OLED Car Light Technology Hits the Market

Posted on 6 June, 2018 7:54:19

LED lighting has become the norm in car manufacturing over the last ten years. As technology has advanced so has LED technology, and OLED (Organic Light Emitting Diodes) have been a focus of car lighting discussion for a number of years. OLED lights are made from organic, carbon based materials and take the form of a thin, flexible and transparent film. They emit a high-contrast light and are extremely homogeneous in nature, which makes them highly desirable for an aesthetically pleasing finish.

LED lighting has become the norm in car manufacturing over the last ten years. As technology has advanced so has LED technology, and OLED (Organic Light Emitting Diodes) have been a focus of car lighting discussion for a number of years. OLED lights are made from organic, carbon based materials and take the form of a thin, flexible and transparent film. They emit a high-contrast light and are extremely homogeneous in nature, which makes them highly desirable for an aesthetically pleasing finish.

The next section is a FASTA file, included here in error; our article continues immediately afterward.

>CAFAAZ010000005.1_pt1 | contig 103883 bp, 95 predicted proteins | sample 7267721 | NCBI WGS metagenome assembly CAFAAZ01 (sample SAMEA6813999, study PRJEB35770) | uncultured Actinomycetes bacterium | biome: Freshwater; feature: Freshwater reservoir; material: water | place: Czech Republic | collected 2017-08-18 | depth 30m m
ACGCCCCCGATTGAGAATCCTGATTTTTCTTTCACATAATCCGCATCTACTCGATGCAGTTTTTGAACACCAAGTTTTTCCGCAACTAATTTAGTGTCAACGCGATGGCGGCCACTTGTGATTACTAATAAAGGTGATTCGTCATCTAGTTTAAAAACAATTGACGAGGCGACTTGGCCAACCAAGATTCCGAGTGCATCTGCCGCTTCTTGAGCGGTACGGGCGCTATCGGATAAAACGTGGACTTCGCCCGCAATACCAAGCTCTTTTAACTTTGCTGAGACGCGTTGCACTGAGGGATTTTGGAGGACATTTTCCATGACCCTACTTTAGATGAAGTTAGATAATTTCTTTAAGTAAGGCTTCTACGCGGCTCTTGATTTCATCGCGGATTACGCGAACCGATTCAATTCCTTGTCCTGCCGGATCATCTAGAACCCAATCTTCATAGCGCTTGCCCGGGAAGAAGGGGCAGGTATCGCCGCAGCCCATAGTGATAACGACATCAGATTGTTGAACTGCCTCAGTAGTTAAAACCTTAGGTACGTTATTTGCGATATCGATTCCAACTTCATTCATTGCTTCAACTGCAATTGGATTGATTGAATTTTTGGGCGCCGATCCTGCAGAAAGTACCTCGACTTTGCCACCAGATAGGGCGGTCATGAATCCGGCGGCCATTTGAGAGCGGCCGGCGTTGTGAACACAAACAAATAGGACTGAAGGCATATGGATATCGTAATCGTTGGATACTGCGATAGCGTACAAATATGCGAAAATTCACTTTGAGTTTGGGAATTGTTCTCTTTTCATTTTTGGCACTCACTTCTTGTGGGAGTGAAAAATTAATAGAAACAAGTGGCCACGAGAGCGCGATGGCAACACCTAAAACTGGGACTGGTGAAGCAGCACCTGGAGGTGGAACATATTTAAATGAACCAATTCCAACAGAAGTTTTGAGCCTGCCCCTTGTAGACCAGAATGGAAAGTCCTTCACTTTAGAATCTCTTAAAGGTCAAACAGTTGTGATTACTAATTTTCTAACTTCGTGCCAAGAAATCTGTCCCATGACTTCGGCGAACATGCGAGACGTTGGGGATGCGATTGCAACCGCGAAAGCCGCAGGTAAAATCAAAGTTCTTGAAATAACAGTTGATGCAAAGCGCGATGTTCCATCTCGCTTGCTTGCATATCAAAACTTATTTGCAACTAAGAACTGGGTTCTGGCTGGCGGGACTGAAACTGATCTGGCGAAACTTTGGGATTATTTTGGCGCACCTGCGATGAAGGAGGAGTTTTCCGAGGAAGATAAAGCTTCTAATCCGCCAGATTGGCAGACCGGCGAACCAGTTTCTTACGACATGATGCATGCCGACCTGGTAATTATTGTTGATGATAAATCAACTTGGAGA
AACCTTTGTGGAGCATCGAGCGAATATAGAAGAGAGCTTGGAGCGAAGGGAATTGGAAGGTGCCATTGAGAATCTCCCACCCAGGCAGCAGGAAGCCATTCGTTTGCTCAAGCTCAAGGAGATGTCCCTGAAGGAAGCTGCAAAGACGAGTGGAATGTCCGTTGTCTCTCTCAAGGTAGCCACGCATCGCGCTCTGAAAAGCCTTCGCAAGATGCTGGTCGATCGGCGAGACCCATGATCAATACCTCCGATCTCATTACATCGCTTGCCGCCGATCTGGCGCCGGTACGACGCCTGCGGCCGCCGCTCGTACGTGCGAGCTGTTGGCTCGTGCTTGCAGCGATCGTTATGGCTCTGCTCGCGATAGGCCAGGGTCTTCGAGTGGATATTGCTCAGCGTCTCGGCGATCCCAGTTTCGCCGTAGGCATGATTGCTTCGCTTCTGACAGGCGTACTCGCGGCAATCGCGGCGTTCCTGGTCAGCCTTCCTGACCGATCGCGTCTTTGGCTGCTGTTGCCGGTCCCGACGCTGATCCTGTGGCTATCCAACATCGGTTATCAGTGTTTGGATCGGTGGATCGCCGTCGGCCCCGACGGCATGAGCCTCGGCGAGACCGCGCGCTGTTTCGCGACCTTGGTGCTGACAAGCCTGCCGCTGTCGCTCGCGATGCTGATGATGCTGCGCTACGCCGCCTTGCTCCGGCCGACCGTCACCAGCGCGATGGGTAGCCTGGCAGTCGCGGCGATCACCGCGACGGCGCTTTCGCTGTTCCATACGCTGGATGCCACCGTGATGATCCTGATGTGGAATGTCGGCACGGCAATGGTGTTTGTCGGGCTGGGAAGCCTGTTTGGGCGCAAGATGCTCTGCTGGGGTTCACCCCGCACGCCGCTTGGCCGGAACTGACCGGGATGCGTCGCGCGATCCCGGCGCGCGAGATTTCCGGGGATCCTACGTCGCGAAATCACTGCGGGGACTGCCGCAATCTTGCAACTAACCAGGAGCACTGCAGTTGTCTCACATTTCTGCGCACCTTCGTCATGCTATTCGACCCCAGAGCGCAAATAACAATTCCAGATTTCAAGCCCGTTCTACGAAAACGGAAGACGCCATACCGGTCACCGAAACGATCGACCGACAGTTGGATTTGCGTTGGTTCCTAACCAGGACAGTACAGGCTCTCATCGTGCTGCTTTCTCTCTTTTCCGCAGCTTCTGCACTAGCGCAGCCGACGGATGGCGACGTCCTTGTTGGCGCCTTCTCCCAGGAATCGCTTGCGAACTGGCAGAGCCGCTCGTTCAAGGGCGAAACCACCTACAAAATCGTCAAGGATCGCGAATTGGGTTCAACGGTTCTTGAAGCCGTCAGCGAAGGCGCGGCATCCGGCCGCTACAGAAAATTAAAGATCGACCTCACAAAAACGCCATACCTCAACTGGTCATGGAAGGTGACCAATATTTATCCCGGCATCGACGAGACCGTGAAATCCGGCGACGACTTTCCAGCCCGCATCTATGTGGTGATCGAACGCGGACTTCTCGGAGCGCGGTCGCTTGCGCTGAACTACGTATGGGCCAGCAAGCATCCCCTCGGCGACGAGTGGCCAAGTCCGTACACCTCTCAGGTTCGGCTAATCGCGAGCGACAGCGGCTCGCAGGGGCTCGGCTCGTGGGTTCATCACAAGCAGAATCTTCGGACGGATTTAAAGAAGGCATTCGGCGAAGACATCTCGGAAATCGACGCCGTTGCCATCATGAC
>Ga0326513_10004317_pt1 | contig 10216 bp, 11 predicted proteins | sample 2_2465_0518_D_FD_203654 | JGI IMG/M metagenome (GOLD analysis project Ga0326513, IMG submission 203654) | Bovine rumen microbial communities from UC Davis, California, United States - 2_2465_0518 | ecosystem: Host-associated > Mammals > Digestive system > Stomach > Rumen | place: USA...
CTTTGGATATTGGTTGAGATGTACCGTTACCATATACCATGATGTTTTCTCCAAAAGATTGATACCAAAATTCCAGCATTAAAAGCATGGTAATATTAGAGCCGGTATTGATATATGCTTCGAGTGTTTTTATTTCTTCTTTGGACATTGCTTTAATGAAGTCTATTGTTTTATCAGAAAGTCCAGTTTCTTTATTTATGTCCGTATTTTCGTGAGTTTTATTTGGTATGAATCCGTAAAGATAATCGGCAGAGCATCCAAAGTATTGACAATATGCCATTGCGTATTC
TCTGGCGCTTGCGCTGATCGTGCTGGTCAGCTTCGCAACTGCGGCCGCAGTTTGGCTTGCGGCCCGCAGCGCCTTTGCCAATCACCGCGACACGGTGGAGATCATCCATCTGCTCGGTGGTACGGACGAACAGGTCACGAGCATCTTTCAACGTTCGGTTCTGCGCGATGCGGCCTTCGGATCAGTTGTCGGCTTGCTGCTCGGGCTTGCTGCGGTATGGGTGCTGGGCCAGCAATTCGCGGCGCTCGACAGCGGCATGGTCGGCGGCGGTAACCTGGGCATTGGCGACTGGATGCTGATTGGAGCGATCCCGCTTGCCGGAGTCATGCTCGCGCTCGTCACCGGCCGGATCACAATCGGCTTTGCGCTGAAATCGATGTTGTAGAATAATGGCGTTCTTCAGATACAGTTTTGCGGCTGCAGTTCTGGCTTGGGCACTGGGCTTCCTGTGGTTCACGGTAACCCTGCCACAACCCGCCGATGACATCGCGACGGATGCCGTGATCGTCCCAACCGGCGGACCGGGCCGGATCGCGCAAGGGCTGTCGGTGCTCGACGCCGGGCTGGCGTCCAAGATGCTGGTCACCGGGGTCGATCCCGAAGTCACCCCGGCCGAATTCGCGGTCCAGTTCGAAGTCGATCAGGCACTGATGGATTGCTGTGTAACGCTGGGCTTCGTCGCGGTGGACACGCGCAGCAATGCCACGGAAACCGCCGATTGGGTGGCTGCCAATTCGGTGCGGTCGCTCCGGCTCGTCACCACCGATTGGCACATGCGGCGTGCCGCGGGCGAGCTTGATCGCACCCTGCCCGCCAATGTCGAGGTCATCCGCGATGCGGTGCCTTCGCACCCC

OSRAM, an automotive lighting manufacturer, have been pioneering the advancement of the technology for specific application in cars for some time. They made a breakthrough in 2013 where they were able to better control the thermal temperature, which had been a barrier to the technology advancing, along with the cost of production. Audi announced in 2016 that they were on track to release the world’s first car featuring OLED tail lights, the 2016 Audi TT RS Coupe. Audi have recently released their popular 2018 A8 which features a full panel of OLED tail lights, indicating that the cost of the lights has begun to stabilise.

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Audi OLED Lights

Car manufacturers have been unveiling concept models using OLED technology with recent car shows featuring OLED interior lighting, instrument display panels and digital rear-view mirrors.  As with most technological advancements, is likely that as demand for OLED lights increases in top of the line models costs will reduce and penetration will increase. Though the car industry works to long development timelines, it’s likely that OLED technology will become more commonplace for exterior, interior and instrument lighting and trickle down into mid-range models over the next 2 – 5 years.

Topics:   Innovation

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